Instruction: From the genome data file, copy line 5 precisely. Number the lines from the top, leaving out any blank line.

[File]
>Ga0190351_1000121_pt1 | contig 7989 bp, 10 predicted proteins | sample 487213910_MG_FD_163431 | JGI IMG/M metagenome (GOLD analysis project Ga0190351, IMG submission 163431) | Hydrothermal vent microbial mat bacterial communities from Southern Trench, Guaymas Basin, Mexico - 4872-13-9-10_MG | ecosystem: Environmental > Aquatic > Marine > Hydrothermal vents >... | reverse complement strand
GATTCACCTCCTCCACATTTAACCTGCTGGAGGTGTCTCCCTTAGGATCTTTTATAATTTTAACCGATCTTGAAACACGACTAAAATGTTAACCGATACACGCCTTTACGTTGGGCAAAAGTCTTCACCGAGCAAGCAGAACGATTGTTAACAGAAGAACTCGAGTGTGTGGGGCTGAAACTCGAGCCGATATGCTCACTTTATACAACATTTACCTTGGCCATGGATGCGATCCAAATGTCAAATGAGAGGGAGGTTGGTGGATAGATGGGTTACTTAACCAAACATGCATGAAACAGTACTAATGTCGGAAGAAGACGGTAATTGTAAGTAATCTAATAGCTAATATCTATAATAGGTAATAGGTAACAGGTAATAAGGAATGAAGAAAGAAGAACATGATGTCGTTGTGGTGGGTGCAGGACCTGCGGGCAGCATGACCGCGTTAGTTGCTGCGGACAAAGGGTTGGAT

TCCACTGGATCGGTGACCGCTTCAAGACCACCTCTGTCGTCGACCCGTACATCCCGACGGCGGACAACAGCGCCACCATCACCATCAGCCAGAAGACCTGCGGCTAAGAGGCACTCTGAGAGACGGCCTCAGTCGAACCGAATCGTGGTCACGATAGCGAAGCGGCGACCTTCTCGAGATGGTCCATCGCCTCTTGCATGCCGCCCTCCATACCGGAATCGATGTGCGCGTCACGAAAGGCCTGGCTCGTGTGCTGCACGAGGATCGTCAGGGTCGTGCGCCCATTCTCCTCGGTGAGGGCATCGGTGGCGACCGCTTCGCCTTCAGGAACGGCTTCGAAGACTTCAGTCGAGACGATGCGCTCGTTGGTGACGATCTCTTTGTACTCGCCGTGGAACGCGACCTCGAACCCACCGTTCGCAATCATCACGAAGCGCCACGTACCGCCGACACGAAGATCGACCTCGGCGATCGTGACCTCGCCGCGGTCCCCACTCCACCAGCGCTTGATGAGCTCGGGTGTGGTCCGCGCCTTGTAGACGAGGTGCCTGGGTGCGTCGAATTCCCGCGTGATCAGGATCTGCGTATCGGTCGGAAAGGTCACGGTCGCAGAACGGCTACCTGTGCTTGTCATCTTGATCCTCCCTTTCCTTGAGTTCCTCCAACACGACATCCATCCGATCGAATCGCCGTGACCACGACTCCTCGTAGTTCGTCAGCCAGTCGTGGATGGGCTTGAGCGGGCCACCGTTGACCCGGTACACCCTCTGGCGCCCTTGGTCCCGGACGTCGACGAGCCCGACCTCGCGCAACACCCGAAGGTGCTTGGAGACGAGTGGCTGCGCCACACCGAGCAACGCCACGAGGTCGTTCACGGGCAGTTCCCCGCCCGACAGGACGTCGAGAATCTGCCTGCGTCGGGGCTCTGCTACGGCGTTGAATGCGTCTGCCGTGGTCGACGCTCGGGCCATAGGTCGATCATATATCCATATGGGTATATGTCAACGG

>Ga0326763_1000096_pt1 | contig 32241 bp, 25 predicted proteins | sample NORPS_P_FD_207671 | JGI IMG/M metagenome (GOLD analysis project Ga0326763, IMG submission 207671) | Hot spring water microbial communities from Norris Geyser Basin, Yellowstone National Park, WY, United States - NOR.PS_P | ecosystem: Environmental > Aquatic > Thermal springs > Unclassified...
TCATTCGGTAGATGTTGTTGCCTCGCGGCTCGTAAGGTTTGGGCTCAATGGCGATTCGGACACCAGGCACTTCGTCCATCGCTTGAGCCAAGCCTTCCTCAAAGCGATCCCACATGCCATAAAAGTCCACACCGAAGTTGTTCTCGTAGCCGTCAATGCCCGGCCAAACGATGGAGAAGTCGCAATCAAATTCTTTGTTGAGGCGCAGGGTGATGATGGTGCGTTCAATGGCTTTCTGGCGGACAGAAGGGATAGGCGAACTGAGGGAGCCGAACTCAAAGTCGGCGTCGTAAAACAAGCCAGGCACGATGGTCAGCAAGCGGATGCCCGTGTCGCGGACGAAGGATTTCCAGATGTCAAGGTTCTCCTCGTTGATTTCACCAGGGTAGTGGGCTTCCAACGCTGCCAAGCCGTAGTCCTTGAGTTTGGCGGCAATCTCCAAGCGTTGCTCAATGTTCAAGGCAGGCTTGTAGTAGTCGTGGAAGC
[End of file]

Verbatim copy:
TCATTCGGTAGATGTTGTTGCCTCGCGGCTCGTAAGGTTTGGGCTCAATGGCGATTCGGACACCAGGCACTTCGTCCATCGCTTGAGCCAAGCCTTCCTCAAAGCGATCCCACATGCCATAAAAGTCCACACCGAAGTTGTTCTCGTAGCCGTCAATGCCCGGCCAAACGATGGAGAAGTCGCAATCAAATTCTTTGTTGAGGCGCAGGGTGATGATGGTGCGTTCAATGGCTTTCTGGCGGACAGAAGGGATAGGCGAACTGAGGGAGCCGAACTCAAAGTCGGCGTCGTAAAACAAGCCAGGCACGATGGTCAGCAAGCGGATGCCCGTGTCGCGGACGAAGGATTTCCAGATGTCAAGGTTCTCCTCGTTGATTTCACCAGGGTAGTGGGCTTCCAACGCTGCCAAGCCGTAGTCCTTGAGTTTGGCGGCAATCTCCAAGCGTTGCTCAATGTTCAAGGCAGGCTTGTAGTAGTCGTGGAAGC